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Thesis Format

Monograph

Degree

Master of Science

Program

Geology

Supervisor

Plint, Guy

2nd Supervisor

Cheadle, Burns

Abstract

In the Cenomanian-Turonian Dunvegan and Kaskapau formations in Alberta and British Columbia, terrestrial, and nearshore to offshore environments can be related temporally and spatially using a well-established allostratigraphic framework. In these varied environments, ten mudstone microfacies were identified, using optical and scanning electron microscopy. Microfacies 1 through 3 were deposited in a freshwater lacustrine environment by hyperpycnal flows, and consist of rippled, structureless, and inverse-to-normally graded thin beds that record turbulent, laminar, and waxing and waning flow. Microfacies 4 and 5 were deposited from turbulent flow in a fluvial environment. Microfacies 6 represents a paleosol that underlies a maximum flooding surface above the base of Dunvegan allomember E. Marine prodelta mudstones contain microfacies 7 to 9 that comprise bioturbated mudstone characterised by a randomly oriented clay fabric, and storm-generated interlaminated siltstone and mudstone. Microfacies 10 is the most distal offshore facies and includes organo-mineralic aggregates and re-worked intraclastic aggregates.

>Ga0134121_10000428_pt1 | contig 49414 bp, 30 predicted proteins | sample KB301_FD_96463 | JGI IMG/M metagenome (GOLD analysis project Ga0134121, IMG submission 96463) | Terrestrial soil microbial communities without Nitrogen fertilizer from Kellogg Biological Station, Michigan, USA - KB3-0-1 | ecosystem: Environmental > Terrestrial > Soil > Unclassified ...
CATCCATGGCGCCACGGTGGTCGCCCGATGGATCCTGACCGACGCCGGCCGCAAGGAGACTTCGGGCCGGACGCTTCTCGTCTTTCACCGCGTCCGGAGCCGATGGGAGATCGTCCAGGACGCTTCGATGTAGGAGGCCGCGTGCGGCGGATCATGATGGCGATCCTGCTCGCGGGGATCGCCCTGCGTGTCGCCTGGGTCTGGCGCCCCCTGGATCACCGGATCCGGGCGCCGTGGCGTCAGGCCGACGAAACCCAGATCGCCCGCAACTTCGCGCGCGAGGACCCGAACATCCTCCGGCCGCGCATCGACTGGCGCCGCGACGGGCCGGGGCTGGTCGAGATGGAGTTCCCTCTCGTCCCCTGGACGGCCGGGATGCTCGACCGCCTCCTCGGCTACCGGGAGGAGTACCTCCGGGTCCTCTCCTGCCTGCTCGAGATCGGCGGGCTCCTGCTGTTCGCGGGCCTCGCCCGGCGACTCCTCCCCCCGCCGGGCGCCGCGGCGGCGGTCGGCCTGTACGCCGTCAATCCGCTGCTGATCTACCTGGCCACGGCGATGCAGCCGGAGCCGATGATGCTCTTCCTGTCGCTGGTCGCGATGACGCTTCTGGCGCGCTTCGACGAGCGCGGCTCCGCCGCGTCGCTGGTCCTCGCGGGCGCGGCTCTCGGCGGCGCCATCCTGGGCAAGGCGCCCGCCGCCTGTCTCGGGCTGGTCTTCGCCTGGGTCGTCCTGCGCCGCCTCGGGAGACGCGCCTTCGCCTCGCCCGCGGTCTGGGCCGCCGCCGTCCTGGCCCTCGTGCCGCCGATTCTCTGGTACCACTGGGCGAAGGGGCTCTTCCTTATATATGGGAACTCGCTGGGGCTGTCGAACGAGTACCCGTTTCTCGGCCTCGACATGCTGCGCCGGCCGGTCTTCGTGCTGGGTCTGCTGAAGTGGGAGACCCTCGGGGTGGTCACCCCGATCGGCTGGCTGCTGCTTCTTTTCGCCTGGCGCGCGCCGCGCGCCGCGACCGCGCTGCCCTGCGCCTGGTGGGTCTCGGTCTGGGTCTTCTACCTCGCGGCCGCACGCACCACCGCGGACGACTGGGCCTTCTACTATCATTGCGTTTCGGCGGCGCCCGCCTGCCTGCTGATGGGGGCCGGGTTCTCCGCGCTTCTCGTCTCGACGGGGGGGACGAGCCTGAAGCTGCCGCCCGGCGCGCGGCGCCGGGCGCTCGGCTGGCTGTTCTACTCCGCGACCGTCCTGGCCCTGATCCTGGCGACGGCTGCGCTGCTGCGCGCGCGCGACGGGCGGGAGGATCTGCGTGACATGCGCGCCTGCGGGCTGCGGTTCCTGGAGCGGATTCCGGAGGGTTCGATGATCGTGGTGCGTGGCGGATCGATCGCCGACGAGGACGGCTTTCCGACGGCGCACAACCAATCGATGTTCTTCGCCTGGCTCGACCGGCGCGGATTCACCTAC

Summary for Lay Audience

The intricacies of mudstone microstructure are examined at a micron-scale using detailed scanning electron microscopy of ancient mudstones sampled from the Cenomanian-Turonian Dunvegan and Kaskapau formations in Alberta and British Columbia.

Creative Commons License

Creative Commons Attribution 4.0 License
This work is licensed under a Creative Commons Attribution 4.0 License.

Available for download on Tuesday, September 01, 2020

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